A market in London was packed today with little social distancing in sight as visitors helped themselves to takeaway beer on the first weekend of new coronavirus lockdown restrictions.
Londoners flocked to Broadway Market for drinks and food this afternoon, despite the new guidance to stay at home as much as possible.
People were pictured queuing up for pints outside street food restaurants and packing the streets, with many not wearing face masks.
It comes as parks remained bustling, with runners, walkers and cyclists seen at Bridgewater Canal in Manchester this morning, as people can exercise and socialise in public spaces with their household or one other person.
Costco in Watford, Hertfordshire, was also heaving with customers, who were spotted pushing trolleys piled high with toilet rolls, booze and water bottles.
Londoners queue at a street food restaurant for takeaway pints and food in a crowded Broadway Market this afternoon on the first weekend of new coronavirus lockdown restrictions
People without face masks pack the streets in a crowded Broadway Market this afternoon, as the second national lockdown continues
A man and a woman without face masks drink takeaway pints in the street at Broadway Market in London this afternoon
Two police officers can be seen patrolling around a crowded Broadway Market this afternoon, as the second national lockdown continues
Hundreds of people walk through the busy streets at Broadway Market in London despite the second England-wide coronavirus lockdown
A restaurant serves a draught beer to a man wearing a face mask at Broadway Market in London this afternoon as businesses stayed open
The images come amid warnings that the country needed ‘dramatic action’ to reduce Covid-19 transmission, despite the Government’s ‘ghastly’ presentation of data to justify the latest lockdown.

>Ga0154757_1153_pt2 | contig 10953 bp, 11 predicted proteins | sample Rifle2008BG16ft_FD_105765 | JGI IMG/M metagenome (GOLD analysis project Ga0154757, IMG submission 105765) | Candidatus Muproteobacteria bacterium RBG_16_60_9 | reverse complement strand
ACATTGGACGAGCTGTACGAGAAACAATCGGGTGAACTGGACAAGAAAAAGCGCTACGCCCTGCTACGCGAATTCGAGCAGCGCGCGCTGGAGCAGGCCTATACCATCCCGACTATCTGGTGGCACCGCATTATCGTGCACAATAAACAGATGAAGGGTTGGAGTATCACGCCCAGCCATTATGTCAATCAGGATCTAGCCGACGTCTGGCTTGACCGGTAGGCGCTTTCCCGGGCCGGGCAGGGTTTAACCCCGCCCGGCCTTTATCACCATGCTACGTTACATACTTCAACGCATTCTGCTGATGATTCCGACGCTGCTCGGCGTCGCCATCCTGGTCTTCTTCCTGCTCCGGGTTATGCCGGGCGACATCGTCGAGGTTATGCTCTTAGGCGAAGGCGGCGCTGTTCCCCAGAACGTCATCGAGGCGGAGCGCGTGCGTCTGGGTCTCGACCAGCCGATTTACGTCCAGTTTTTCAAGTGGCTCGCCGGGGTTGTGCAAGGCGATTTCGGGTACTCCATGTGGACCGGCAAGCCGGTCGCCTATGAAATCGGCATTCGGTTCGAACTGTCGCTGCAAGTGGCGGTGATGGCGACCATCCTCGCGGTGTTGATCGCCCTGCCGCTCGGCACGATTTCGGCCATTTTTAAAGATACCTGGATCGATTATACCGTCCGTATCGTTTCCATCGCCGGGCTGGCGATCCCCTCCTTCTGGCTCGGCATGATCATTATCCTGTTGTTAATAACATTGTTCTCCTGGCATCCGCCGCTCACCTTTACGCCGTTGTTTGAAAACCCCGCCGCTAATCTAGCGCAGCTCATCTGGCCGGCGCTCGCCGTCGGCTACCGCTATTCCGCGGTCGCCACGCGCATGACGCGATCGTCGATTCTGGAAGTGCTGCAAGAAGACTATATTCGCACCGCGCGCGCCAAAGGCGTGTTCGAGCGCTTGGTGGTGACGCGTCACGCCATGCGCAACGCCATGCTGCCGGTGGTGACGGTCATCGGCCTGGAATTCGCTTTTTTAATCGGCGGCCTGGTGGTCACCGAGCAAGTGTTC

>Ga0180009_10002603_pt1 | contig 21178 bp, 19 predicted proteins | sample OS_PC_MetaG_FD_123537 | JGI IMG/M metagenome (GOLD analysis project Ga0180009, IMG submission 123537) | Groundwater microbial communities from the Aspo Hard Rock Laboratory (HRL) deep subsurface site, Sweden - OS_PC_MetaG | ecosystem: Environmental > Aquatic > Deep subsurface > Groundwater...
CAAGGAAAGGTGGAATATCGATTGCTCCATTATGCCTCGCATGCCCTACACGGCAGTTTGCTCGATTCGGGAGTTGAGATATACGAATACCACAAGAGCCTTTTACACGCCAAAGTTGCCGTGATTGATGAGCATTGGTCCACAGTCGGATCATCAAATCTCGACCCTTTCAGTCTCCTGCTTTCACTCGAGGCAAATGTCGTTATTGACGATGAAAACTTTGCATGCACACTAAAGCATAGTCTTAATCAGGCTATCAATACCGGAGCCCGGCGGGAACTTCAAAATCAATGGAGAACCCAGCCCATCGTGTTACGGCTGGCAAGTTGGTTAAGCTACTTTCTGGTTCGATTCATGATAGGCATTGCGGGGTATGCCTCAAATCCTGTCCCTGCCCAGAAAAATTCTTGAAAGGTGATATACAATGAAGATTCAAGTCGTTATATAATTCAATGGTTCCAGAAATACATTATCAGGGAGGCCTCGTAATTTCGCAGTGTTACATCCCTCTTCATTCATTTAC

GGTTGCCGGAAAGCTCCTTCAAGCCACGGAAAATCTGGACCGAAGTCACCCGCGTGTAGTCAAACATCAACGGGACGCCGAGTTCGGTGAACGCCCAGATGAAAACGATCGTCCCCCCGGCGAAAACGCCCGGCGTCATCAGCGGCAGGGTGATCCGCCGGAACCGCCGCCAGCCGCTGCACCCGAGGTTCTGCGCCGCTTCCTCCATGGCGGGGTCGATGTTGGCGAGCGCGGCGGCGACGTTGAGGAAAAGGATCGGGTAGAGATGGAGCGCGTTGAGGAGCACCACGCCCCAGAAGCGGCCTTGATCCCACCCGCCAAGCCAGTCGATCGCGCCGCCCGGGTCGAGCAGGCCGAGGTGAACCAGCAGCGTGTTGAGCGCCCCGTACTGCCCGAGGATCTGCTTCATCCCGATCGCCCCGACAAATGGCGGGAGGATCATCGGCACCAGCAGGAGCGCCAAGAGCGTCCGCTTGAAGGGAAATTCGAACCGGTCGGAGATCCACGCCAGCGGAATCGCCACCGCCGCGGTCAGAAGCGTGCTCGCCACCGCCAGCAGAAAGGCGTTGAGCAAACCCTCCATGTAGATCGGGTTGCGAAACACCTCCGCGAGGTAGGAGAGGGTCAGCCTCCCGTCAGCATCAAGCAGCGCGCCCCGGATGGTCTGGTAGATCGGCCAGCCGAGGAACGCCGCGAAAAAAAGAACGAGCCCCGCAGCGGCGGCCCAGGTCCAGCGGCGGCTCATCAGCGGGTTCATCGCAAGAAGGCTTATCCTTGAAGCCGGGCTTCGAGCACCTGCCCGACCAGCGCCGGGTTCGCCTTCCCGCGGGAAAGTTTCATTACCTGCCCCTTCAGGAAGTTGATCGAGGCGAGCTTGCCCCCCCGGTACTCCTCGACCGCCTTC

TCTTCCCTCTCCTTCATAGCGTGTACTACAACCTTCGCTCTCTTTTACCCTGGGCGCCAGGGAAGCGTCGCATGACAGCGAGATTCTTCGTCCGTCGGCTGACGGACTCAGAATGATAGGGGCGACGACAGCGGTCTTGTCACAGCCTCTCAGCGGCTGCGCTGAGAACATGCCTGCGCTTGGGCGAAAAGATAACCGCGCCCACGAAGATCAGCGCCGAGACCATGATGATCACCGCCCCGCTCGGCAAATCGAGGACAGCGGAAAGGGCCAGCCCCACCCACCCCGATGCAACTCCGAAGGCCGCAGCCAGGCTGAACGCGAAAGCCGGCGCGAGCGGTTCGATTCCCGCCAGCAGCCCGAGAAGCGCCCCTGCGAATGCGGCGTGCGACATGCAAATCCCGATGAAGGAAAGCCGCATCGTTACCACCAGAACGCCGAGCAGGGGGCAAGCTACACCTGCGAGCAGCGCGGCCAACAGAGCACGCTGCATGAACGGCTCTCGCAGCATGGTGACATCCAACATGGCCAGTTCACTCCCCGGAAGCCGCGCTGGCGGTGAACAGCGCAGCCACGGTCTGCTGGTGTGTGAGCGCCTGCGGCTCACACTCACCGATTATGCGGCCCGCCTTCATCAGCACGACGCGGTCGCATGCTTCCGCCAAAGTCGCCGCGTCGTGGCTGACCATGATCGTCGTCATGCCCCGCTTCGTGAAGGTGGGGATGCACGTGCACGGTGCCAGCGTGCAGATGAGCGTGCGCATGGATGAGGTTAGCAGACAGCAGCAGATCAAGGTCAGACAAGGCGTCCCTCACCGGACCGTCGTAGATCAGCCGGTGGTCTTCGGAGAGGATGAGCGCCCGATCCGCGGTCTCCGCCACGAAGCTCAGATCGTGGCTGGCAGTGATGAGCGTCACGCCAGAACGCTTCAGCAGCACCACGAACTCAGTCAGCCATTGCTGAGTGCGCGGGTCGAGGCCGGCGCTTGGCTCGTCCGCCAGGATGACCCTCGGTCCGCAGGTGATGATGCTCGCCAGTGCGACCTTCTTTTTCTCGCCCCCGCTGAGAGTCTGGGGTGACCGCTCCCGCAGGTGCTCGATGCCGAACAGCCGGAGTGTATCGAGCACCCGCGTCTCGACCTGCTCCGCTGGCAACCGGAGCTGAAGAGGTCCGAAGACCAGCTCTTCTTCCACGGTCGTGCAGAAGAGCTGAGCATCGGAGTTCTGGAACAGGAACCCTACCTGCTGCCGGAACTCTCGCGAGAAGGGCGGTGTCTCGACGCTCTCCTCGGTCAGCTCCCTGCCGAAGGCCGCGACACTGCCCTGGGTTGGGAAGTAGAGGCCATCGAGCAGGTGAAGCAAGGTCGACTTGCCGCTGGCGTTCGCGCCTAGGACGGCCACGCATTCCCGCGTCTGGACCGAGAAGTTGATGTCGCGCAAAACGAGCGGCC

Professor Sir David Spiegelhalter said it would not be sustainable for the health service to deal with the levels of coronavirus cases and hospitalisations without tougher measures than those imposed under the three-tier system.
The statistician and chair of the Winton Centre for risk and evidence communication at the University of Cambridge told BBC Radio 4’s Today Programme: ‘If this is going to go down, it is going to go down very slowly unless some dramatic action is taken, which has been taken.’
Meanwhile, hundreds of people have been tested as part of a pilot mass coronavirus testing programme in Liverpool, with queues outside new test centres.
The armed forces have been brought in to the city to help deliver the scheme, which uses lateral flow tests to deliver results in under an hour for people who are not showing symptoms of the virus.
Two women walk through the busy market while drinking from open bottles. People also enjoyed draught beers after a potential loophole allows pubs serve takeaway pints
Police patrol the market in cars as Londoners socialise and stand in large huddles despite the new lockdown restrictions this weekend
Londoners photographed in a crowded Broadway Market this afternoon, as the second national lockdown continues
Mr Johnson has said the rapid testing pilot could be a ‘real way forward through the crisis’.
But health experts said plans to screen the population of Liverpool were not fit for purpose.
Sir David said: ‘The point is we are getting about 20-25,000 positive tests a day, that feeds through to about 1,500 hospitalisations a day, about 250-300 deaths a day and these are broadly stable but going up a bit – the deaths in hospitals and hospitalisations are going up slowly – and we are coming into winter.
‘Those sorts of levels, even if they stay very stable and below the first peak of the virus, unless they start dropping, we are stuck with those for months and it seems to me and others that that’s not going to be sustainable in terms of what the health service can deal with.’
A group of academics said the potential for ‘harmful diversion of resources and public money is vast’, and warned the half-a-billion-pound project could be a ‘costly failure’.
The Government is expected to announce on Saturday that the blanket provisions allowing all pubs in England to serve takeaway food and drink will be extended, while Ronnie Scott’s Jazz Club and The Lowry in Salford are among eight cultural organisations and venues which will benefit from the latest round of coronavirus funding.
New data shows the rate of infections across England and Wales appears to be slowing down.
The Office for National Statistics (ONS) said an estimated 618,700 people in England – one in 90 – had Covid-19 between October 25 and 31, up from 568,100 the week before.